Binary to Hexadecimal conversion

Discussion in 'Perl Misc' started by Deepu, Dec 15, 2007.

  1. Deepu

    Deepu Guest

    Hi All,

    I have a $test with 32 bit binary number.

    $test = 00000000011111000000010111100100

    How can i get the hexadecimal number for this.

    Thanks for the help..
    Deepu, Dec 15, 2007
    #1
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  2. Deepu <> wrote in news:a9f54740-4cb7-4f06-a8e6-
    :

    > Hi All,
    >
    > I have a $test with 32 bit binary number.
    >
    > $test = 00000000011111000000010111100100


    No, you don't.


    C:\DOCUME~1\asu1\LOCALS~1\Temp> cat t.pl
    #!/usr/bin/perl

    use strict;
    use warnings;

    my $test = 00000000011111000000010111100100;

    C:\DOCUME~1\asu1\LOCALS~1\Temp> t
    Integer overflow in octal number at C:\DOCUME~1\asu1\LOCALS~1\Temp\t.pl
    line 6.
    Octal number > 037777777777 non-portable at C:\DOCUME~1\asu1\LOCALS~1
    \Temp\t.pl
    line 6.

    You have something else.

    We don't know what you have. It seems like you don't know it either.

    > How can i get the hexadecimal number for this.


    perldoc -f sprintf

    Check out %x and %X format specifiers.

    Now, maybe you have a string which contains the binary representation of
    an integer:

    my $test = '00000000011111000000010111100100';

    In that case, use oct (see perldoc -f oct):

    C:\DOCUME~1\asu1\LOCALS~1\Temp> cat t.pl
    #!/usr/bin/perl

    use strict;
    use warnings;

    my $test = '00000000011111000000010111100100';

    printf "%8.8x\n", oct( "0b$test" );


    C:\DOCUME~1\asu1\LOCALS~1\Temp> t
    007c05e4

    Sinan



    --
    A. Sinan Unur <>
    (remove .invalid and reverse each component for email address)
    clpmisc guidelines: <URL:http://www.augustmail.com/~tadmc/clpmisc.shtml>
    A. Sinan Unur, Dec 15, 2007
    #2
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  3. Deepu wrote:
    > I have a $test with 32 bit binary number.
    >
    > $test = 00000000011111000000010111100100
    >
    > How can i get the hexadecimal number for this.


    That's a FAQ.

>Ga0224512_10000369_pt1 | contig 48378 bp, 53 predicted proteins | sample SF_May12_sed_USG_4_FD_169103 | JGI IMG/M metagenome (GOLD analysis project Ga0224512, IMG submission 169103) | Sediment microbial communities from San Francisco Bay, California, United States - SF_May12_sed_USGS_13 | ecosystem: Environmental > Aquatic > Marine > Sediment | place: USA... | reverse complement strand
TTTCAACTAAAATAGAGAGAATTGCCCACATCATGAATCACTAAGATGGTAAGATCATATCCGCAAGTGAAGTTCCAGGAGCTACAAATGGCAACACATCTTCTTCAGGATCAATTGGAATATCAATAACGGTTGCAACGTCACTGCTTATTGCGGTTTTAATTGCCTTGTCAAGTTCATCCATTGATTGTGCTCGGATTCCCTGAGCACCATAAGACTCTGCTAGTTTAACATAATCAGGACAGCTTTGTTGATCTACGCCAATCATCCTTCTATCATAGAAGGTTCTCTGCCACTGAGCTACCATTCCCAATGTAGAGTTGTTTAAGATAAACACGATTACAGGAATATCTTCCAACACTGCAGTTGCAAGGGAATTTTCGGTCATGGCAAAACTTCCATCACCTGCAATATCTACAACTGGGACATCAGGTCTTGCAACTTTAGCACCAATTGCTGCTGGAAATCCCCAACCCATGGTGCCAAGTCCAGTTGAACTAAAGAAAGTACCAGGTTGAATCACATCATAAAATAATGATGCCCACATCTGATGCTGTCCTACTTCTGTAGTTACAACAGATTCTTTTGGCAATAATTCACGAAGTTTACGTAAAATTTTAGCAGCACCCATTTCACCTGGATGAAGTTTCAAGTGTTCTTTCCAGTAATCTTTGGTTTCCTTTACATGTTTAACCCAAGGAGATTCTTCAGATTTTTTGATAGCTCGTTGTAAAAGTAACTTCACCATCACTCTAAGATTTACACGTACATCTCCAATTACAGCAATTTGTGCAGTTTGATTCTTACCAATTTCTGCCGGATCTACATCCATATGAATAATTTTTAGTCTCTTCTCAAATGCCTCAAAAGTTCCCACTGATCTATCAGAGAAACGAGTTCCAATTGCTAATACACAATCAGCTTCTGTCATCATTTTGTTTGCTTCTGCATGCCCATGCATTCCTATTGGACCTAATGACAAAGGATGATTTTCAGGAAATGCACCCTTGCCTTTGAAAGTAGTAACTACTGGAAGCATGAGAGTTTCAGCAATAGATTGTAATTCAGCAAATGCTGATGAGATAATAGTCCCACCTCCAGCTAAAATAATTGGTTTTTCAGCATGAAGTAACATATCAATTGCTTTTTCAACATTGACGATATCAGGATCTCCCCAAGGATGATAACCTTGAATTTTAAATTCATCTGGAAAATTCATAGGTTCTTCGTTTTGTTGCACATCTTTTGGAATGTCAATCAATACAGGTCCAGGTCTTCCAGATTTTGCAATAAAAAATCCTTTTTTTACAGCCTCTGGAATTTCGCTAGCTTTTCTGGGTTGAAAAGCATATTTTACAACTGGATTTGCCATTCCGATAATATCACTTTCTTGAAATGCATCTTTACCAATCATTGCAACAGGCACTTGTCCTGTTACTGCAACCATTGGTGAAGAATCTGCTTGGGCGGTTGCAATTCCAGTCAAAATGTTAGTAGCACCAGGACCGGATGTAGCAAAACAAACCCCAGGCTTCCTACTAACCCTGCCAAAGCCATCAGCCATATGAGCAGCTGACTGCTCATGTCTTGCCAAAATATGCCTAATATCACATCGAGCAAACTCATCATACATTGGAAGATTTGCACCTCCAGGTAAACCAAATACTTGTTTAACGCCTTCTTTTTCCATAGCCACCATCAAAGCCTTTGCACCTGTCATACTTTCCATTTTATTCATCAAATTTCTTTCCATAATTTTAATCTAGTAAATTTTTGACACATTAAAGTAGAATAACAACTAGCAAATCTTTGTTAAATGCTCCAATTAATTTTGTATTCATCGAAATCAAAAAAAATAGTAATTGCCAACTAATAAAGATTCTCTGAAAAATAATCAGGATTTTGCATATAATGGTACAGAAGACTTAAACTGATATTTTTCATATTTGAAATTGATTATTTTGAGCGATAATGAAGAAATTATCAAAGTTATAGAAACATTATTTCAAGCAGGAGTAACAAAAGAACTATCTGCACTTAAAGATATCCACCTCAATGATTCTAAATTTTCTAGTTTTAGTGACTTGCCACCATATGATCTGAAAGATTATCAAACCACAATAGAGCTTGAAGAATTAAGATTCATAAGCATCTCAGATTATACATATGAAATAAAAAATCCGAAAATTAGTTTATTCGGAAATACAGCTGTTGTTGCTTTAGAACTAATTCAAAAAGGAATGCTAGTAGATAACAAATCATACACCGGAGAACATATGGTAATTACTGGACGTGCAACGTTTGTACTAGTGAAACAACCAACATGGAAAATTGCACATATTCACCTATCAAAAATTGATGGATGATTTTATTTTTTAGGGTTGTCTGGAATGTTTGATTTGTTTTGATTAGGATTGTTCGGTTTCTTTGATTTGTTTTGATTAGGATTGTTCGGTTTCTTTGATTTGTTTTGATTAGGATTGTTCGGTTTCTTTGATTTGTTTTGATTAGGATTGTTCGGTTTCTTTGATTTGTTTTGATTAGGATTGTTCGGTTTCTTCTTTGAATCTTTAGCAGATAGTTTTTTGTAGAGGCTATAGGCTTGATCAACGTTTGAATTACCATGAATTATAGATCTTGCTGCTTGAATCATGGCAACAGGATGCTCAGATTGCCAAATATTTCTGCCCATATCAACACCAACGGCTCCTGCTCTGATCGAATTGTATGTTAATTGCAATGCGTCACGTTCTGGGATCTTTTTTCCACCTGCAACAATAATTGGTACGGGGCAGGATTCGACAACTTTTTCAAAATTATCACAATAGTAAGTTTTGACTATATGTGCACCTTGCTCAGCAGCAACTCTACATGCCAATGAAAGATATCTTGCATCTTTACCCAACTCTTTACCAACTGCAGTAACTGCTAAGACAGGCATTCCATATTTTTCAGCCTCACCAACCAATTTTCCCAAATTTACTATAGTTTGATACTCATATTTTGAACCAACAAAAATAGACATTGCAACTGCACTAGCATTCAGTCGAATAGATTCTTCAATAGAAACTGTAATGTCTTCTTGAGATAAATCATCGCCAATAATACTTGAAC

perldoc -q numeric

    --
    Gunnar Hjalmarsson
    Email: http://www.gunnar.cc/cgi-bin/contact.pl
    Gunnar Hjalmarsson, Dec 15, 2007
    #3
  4. Deepu

    Doug Miller Guest

    In article <>, Deepu <> wrote:
    >Hi All,
    >
    >I have a $test with 32 bit binary number.


    Really?
    >
    >$test = 00000000011111000000010111100100


    After discarding the leading zeros, it looks more like a 23-digit decimal
    number to me... it just doesn't happen to contain any decimal digits greater
    than one.

    --
    Regards,
    Doug Miller (alphageek at milmac dot com)

    It's time to throw all their damned tea in the harbor again.
    Doug Miller, Dec 15, 2007
    #4
  5. Deepu wrote:
    > I have a $test with 32 bit binary number.
    >
    > $test = 00000000011111000000010111100100


    Actually that is not a binary number but the octal representation of approx.
    8.43253994239781e+019

    > How can i get the hexadecimal number for this.


    There is no such thing as a hexadecimal number. Numbers are abstract
    concepts. 13, 0xD, thirteen, 0b1101, 015, etc, etc, are just different
    representations(!) of the same number.

    If you are looking for the hexadecimal representation of a specific number
    please see printf().

    jue
    Jürgen Exner, Dec 15, 2007
    #5
  6. Deepu

    Guest

    On Dec 14, 7:54 pm, Deepu <> wrote:
    >
    > I have a $test with 32 bit binary number.
    >
    > $test = 00000000011111000000010111100100
    >
    > How can i get the hexadecimal number for this.



    Dear Deepu,

    First of all, when you specify an integer literal that starts with
    a zero, Perl interprets that as an octal number. For example, setting
    $x to 0755 will set it to the decimal value of 493 (which is not the
    same number as 755).

    So you probably want to use the following line instead where the
    binary number is quoted (so Perl won't assume it's in octal):

    $test = "00000000011111000000010111100100";

    or better yet, use the "0b" prefix to let Perl know you're specifying
    a binary number:

    $test = 0b00000000_01111100_00000101_11100100;

    (This method allows you to put in optional underscores to make it
    easier to read the bits.)

    If you use the first approach, you can extract a hexadecimal string
    like this:

    my $test = "00000000011111000000010111100100";
    my $value = oct("0b$test"); # converts to numerical value
    my $hexString = sprintf('%x', $value);

    The second approach is even easier, as the "0b" prefix lets Perl
    know exactly what the number is supposed to be (so we don't have to
    use a step to convert it to a numerical value):

    my $test = 0b00000000_01111100_00000101_11100100;
    my $hexString = sprintf('%x', $test);

    Both these approaches set $hexString to "7c05e4". If for some
    reason you want the leading zeros (so that you have "007c05e4"), then
    change '%x' to '%08x'.

    I hope this helps, Deepu.

    -- Jean-Luc
    , Dec 17, 2007
    #6
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